- 64% of women who reported being raped, physically assaulted,
and/or stalked knew their attacker.
- The National College Women Sexual Victimization Study estimated that
between 1 in 4 and 1 in 5 college women experience completed
or attempted rape during their college years
- Rape victims often experience anxiety, guilt, nervousness,
phobias, substance abuse, sleep disturbances, depression, alienation,
sexual dysfunction, and aggression. They often distrust others and replay
the assault in their minds, and they are at increased risk of future
- Females ages 12 to 24 are at the greatest risk for experiencing
a rape or sexual assault.
- Domestic violence occurs in approximately 25-33% of same-sex relationships.
- Somewhere in America a woman is battered, usually by her intimate
partner, every 15 seconds.
from an Assault
- Recovering emotionally from rape can be a long and difficult process.
Be patient with yourself. Each person has a different way of coping
and healing. Some women want to carry on with their routine as much
and as soon as possible. Others find it helpful to take time off from
work and other responsibilities. Here are some things you can do to
help yourself heal:
Seek Support From Family and Friends
Seek support from family members and friends who can offer comfort
without blame or control. Its good to have a mix of people who
can support you in various ways. For example, some people are better
than others at dealing with intense emotions. Others may be good at
the more practical things, like watching your kids while you go to
a medical appointment.
A rape crisis center or hotline counselor can be a good source of
emotional support. This type of counselor can provide you with information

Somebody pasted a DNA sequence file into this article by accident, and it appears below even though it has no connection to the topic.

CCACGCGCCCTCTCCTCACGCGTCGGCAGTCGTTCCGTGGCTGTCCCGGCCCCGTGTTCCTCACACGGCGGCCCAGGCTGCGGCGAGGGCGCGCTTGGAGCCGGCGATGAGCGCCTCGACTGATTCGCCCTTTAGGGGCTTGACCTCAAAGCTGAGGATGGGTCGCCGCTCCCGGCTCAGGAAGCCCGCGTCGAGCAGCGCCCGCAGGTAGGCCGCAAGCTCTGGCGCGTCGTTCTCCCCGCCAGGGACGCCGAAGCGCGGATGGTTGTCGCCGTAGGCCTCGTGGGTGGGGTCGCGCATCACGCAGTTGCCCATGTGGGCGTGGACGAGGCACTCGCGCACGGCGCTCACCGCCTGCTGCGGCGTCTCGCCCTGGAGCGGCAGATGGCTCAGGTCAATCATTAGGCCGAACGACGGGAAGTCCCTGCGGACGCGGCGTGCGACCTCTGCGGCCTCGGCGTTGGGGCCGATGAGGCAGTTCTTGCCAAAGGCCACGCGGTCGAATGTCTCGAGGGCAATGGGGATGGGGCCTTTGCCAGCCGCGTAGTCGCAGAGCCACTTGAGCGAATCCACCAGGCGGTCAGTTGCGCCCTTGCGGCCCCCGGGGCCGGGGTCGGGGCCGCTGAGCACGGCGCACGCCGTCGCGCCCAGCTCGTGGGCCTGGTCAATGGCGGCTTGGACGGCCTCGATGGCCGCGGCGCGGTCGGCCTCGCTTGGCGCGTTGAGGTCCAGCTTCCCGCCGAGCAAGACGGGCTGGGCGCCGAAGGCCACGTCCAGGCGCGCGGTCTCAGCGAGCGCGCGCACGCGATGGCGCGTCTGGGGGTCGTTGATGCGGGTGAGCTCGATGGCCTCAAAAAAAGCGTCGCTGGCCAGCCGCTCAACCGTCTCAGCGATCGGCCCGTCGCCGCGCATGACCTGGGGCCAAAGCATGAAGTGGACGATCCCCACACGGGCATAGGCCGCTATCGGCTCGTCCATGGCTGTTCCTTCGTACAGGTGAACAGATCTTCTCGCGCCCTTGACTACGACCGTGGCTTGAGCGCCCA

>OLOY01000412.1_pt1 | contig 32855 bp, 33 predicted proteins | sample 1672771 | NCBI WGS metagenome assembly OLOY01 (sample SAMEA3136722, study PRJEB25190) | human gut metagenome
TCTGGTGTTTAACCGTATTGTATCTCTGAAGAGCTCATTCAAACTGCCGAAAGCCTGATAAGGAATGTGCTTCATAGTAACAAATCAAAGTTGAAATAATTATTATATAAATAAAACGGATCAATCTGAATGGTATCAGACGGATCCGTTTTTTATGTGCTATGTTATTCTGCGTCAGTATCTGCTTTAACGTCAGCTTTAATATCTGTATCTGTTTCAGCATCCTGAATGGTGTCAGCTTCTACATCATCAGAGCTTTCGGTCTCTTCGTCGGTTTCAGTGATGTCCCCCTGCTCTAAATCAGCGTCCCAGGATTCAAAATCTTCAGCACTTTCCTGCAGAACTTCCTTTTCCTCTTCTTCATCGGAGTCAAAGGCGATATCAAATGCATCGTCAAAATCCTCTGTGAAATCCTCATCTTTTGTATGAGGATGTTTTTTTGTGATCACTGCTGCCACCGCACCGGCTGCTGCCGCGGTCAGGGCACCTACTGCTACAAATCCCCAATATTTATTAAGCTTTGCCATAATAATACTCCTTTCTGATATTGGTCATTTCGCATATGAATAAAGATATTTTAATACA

about recovery and resources, and can serve as an advocate to help
you obtain services.
You may also want to see a mental health counselor, social worker,
or psychologist, particularly if its taking longer than expected
for you to get through the recovery process. Sometimes rape can bring
up feelings and memories from past trauma (such as sexual abuse),
or conflicts about self-worth, trust, control, and sexuality.
Try a Support Group
Most communities have support groups for victims of sexual assault.
These groups help break down the isolation, secrecy, and shame felt
by many victims. Members of the group are at different stages of healing.
They share their experiences, coping strategies, and progress.
Recovery from rape can be a slow process. You may find that
the rape has permanently changed your life in some ways. As you go
through the stages of recovery, you will find that, in time, you think
less and less about the rape. It will no longer dominate your emotions.
As you set goals and achieve them, little by little, your life will
eventually move forward.
for Staying Safe
- Develop a relationship with neighbors that will encourage checking
- Report suspicious persons or activities to campus safety: 938-5395
- Lock up wallets, purses, jewelry and other valuables.
- Report safety hazards, unsafe lighting and defective equipment.
- Be aware of your surroundings. Know where you are. Know where you